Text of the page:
We know that Lucie Burian Liebman was married for 52 years and had five children.

English: Sir Nicholas Winton British humanitar...

Sir Nicholas Winton British humanitarian (b. 1909) who organized the rescue of about 669 mostly Jewish Czech children visiting Prague in October 2007 – meeting with Czech students. (Photo credit: Wikipedia)

At 76, in 2002, a widow in a wheelchair, she revisited her childhood home in Vienna, Austria, and the home of relatives who took her family in for nearly three years in Prague, Czechoslovakia.

But, until you read her book, Unconquered: A Tale of a Girl’s Survival During the Holocaust, you don’t know what happened during the three years before her family escaped from Europe in April, 1941.

Rarely do we read about personal lives before war breaks out. More often, we study dates and battles after war has begun. The people we read about are soldiers, and what they are usually doing is fighting other soldiers.

This book tells you what it was like once her parents had made the very wise decision to try to escape Europe as Nazi rule descended.

It tells you the acts of horror that soldiers, secure in their arrogance, can wreak on a civilian population amongst whom they live.

And, it tells you of the bridge of hands helping one family escape to the United States while escape was still possible.

Told with the help of personal historian and newspaper columnist Elise McIntosh-Levy, Liebman’s book gives readers an insider’s guide to living in a country where the government has declared you second-class citizens.

Although Liebman, her brother and her parents survived the war, many of her family did not. Her family’s survival was due to a combination of persistence, foresight and the kindness of strangers.

Her family fled to Prague from Vienna, Austria, to stay with relatives, the day after their house was confiscated by Nazis, when Germany annexed Austria in 1938.

Among the strangers who helped, there was the London stockbroker, Nicholas Winton, whose decision to bring children out of harm’s way led to the rescue of 669 children, including Liebman’s brother, in their parents’ Sophie’s choice decision. Winton’s organization, the Czech Kindertransport, would only take one child from a family.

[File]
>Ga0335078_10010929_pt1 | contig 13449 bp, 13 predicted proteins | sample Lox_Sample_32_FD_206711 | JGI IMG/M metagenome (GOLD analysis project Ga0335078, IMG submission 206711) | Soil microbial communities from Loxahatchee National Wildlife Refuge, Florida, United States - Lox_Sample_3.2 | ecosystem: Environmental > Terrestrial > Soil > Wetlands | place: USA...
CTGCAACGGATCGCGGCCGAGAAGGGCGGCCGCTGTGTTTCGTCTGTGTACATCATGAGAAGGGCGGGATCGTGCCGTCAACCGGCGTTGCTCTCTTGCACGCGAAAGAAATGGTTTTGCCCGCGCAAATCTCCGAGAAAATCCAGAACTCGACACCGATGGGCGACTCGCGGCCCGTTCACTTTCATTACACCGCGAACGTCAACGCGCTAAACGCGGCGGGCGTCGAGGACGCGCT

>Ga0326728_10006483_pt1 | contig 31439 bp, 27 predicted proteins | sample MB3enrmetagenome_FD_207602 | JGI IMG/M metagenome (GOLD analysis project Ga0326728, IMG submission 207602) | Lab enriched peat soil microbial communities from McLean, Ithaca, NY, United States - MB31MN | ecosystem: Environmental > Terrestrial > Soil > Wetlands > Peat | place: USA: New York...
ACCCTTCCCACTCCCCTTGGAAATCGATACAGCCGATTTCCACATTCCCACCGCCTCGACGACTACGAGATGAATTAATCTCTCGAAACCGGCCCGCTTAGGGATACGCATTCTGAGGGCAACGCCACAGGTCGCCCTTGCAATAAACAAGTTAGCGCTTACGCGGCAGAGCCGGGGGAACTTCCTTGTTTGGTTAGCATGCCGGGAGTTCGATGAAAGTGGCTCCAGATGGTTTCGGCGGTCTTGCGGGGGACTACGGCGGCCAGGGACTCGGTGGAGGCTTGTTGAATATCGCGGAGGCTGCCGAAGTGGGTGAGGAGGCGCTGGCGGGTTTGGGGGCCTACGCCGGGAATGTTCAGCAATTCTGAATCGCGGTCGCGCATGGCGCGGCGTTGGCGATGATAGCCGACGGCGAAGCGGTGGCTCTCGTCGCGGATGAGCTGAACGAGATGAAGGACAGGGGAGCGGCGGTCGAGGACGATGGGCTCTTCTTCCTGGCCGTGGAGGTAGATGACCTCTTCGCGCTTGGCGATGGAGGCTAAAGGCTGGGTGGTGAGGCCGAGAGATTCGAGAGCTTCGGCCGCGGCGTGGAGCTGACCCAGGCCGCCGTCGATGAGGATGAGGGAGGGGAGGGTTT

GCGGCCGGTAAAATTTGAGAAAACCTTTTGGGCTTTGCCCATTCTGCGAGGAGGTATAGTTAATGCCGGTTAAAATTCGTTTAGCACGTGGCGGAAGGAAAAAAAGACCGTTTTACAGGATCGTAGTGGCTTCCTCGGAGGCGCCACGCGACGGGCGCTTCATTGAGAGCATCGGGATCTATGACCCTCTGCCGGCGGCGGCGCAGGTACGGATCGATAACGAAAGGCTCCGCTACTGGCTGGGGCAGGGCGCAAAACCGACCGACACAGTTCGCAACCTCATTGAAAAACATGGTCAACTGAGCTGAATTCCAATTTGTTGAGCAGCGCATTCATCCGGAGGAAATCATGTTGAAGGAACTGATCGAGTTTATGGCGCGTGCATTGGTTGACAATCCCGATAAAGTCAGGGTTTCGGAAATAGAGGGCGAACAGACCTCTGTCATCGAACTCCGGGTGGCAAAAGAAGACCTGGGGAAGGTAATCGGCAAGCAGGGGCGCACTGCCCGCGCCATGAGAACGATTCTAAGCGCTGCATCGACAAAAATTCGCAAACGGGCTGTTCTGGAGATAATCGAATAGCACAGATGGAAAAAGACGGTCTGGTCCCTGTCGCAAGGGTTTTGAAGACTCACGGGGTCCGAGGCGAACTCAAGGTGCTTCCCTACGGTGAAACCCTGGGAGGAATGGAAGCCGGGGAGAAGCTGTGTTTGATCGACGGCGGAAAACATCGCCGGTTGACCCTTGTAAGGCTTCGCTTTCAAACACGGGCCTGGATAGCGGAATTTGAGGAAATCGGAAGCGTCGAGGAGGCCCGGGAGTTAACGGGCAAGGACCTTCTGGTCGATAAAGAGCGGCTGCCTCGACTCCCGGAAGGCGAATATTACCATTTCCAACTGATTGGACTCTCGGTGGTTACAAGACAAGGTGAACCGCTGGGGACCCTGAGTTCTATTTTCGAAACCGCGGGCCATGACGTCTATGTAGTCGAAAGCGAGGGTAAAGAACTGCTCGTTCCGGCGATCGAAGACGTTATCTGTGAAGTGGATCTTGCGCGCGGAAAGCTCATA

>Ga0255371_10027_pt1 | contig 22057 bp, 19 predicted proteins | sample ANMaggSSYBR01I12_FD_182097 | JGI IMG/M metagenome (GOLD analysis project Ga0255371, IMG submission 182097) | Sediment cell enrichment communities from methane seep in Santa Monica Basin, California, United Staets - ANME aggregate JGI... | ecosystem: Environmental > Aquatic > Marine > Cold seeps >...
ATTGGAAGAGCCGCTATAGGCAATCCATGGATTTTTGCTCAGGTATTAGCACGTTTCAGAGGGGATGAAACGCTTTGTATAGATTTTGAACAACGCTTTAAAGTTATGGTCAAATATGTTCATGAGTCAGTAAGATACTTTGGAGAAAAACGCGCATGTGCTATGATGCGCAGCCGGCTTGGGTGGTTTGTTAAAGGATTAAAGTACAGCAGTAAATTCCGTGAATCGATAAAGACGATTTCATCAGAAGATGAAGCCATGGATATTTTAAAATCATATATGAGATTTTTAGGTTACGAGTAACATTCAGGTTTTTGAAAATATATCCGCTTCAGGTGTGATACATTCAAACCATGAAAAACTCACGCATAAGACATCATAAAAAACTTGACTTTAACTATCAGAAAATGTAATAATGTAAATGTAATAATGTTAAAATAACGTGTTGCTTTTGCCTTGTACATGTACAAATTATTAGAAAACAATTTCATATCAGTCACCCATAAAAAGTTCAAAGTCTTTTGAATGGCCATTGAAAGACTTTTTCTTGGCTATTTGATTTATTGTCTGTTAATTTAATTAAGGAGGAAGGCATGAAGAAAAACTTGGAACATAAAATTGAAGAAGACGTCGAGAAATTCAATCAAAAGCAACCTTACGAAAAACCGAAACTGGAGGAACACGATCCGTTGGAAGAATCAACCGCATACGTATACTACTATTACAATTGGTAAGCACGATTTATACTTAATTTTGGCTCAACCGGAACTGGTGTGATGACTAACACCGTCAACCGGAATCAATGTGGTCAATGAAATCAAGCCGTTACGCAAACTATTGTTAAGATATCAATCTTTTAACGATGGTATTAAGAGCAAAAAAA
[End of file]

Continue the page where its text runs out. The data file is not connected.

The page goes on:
There was Liebman’s decision to join a group of child resisters in Prague. Her group of 13- and 14-year-old friends was called the Maccabees. One afternoon, she was asked to toss a covered bundle at a train filled with Nazi soldiers, realizing it was dynamite only when it exploded. The next day her family traveled to Berlin to get exit visas for the U.S.

There were the French volunteers, likely some of those organized by an American journalist, Varian Fry, who led them through the woods to the French Pyrenees and on to Spain, where they could continue to neutral Portugal and board a train from Lisbon on their way to the United States. Fry’s volunteers led 2,000 Jews across France to Spain.

Finally, there was the reunification with her adored older brother, Paul, who had cajoled leave from the U.S. Army, once he made it to the United States from London, to show up, a surprise, at her high school graduation.

And, there is her granddaughter, Missy, the youngest daughter of her youngest daughter, who would not accept her claim, “I can’t do it. It’s too painful.” The result is this riveting book.

Click on the title to order the harrowing story of someone who, after three years, got out of Nazi-occupied Europe just before the attack on Pearl Harbor brought the U.S. into the conflict, Unconquered:  A Tale of a Girl’s Survival During the Holocaust.

Note: This is for an adult audience. Though Liebman was only 13 through much of the story, it is an adult’s story.


Carol Covin, Granny-Guru

Author, “Who Gets to Name Grandma? The Wisdom of Mothers and Grandmothers



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